The inhalation exposure was conducted in a laboratory adjacent to the animals' holding room. Each animal was removed from its cage and examined for general health status. The ear number was checked, the animal weighed and then loaded into a tapered, polycarbonate restraint tube which fitted onto the exposure chamber and sealed by means of a push—fit through a rubber ‘O’ ring. All the animals were exposed on a single tier to eliminate any exposure variation. Only the animals’ snouts were exposed to the test atmosphere. The animals were not allowed access to food or water during the 4 h exposure period.

Chamber concentrations were optimised during preliminary procedures and measured at regular intervals during the exposure periods. The sampling
method used employed 2 glass impinger tubes in series. The input side of the sampling system was positioned and temporarily sealed in a port in the
exposure chamber at the animals’ breathing zone. Chamber air was drawn through the sampling system at a measured rate of approximately 1.0 imin^-1 via a gas meter and vacuum pump. The air flow during each sample was controlled by a flowmeter and timed for a suitable period. All samples were
submitted for chemical analyses (GC) using methodology supplied by the Sponsor and validated at Inveresk Research.

All animals were observed during the exposure for signs of any adverse reactions to treatment. On completion of the 4 h exposure period, the animals were removed from the chamber, unioaded from the restraint tubes, returned to their cages in the animal holding room and observed for clinical signs.

Each group of 5 male and 5 female rats was exposed to an atmosphere containing VeoVa 9. by the inhalation route via snout only exposure for a single 4 h period.

During each exposure period the temperature within the exposure chamber was measured by a mercury thermometer located at the animals’ breathing zone whilst the relative humidity was monitored using wet/dry bulb mercury thermometers. The chamber temperature and relative humidity were measured at 30 min intervals throughout the exposure period.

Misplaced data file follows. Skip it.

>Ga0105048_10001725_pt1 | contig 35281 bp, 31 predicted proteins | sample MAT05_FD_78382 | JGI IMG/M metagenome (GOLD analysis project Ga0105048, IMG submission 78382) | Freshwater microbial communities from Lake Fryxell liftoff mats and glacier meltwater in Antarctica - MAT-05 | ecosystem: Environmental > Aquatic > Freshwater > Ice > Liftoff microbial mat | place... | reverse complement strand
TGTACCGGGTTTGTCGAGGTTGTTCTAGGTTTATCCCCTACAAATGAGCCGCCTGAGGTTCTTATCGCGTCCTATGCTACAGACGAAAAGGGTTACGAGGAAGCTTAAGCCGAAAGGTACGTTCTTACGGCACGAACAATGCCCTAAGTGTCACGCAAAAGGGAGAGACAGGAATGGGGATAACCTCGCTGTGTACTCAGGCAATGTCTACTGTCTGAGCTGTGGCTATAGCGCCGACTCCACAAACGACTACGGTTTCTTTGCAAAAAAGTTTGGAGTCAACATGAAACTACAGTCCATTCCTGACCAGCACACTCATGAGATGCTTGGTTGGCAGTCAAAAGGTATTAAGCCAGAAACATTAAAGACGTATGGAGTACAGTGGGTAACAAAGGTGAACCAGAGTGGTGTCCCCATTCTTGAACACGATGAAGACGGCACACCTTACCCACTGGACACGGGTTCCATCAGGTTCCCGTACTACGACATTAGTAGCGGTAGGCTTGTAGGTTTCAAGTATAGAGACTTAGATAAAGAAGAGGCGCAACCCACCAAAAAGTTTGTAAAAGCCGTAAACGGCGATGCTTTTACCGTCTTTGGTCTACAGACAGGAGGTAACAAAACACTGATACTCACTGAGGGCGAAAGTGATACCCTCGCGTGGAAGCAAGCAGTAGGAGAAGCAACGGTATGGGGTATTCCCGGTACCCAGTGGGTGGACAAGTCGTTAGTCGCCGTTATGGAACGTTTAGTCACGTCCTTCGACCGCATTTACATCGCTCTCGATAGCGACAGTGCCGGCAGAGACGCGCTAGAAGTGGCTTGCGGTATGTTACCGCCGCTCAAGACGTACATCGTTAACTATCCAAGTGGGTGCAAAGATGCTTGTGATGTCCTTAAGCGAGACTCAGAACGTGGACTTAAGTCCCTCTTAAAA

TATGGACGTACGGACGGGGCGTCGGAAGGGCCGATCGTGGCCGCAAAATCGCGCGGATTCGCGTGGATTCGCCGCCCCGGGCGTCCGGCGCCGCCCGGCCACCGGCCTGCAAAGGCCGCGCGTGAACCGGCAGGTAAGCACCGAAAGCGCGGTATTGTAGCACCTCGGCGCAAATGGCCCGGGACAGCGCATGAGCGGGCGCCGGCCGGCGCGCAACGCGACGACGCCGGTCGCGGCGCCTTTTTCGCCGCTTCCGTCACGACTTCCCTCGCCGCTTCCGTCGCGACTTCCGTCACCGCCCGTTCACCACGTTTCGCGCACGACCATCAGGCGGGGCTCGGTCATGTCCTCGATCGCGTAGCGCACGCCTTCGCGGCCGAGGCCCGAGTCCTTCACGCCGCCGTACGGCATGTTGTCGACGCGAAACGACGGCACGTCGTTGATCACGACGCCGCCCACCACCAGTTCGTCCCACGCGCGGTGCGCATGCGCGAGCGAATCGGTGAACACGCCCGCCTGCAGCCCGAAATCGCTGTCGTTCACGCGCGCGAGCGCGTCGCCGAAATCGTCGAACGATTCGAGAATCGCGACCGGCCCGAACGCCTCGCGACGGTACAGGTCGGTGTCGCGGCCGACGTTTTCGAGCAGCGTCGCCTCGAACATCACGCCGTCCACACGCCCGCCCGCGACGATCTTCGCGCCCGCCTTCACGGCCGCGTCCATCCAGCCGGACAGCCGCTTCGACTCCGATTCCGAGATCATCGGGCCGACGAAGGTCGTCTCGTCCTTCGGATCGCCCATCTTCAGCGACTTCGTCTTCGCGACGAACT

Analytical verification of test atmosphere concentrations:
by GC analysis
Duration of exposure:
4 h
0.48-3.23 mg/l
No. of animals per sex per dose:
Control animals:
Details on study design:
Animals were exposed to vapours of vinyl neononanoate by nose-only inhalation for 4 hr. Animals were then observed for 1-2 hr post-dosing and then twice daily for clinical signs of toxicity. Body weights were taken on study days, 0, 2, 3, 4, 7, 10 and 14. At the end of the 14-day observation period a macroscopic post mortem was conducted on all surviving animals. The respiratory tract was subjected to a detailed macroscopic examination. Lung weights were taken during necrospy.
None conducted.

Results and discussion

Effect levels
Dose descriptor:
other: mortality
Effect level:
ca. 3 230 mg/m³ air (nominal)
Exp. duration:
14 d
Two males and one female from group 1 ( high dose 3.23 mg/L) were killed in extremis approximately 1-2 h post dose. There were no deaths in groups 2 or 3.
Clinical signs:
other: Minimal clinical signs were observed at 0.48 and 1.43 mg/l. Animals treated at 3.23 mg/l showed hunched posture, prostrate posture, body tremors, subdued behavior and unsteady gait and exaggerated and violent body movements. Those rats which were killed i
Body weight:
No significant effects were recorded for body weight profiles throughout the observation period.
Gross pathology:
No sifnificant findings.
Other findings:
Lung weights and lung weight/body weight ratios were no impacted by exposure to vinyl neononanoate.

Applicant's summary and conclusion

Interpretation of results:
sligthly toxic
Migrated information Criteria used for interpretation of results: expert judgment
Approximately 30% mortality was observed at the high dose level of 3.23 mg vinyl neononanoate/L following 4 hr of nose-onlly exposure. Therefore the 4 hr LC50 value is > 3.23 mg/L (~ 430 ppm). Significant evidence of neurotoxicity based upon clinical signs was observed at this toxic dose level.
Executive summary:

Vinyl neononanoate was assessed for acute inhalation toxicity in an O.E.C.D. Testing Guideline study with GLP compliance by nose-only vapour exposure. The 4 hr LC50 value was determined to be > 3.23 mg/L (~ 430 ppm). Significant evidence of neurotoxicity based upon clinical signs was observed at this toxic dose level.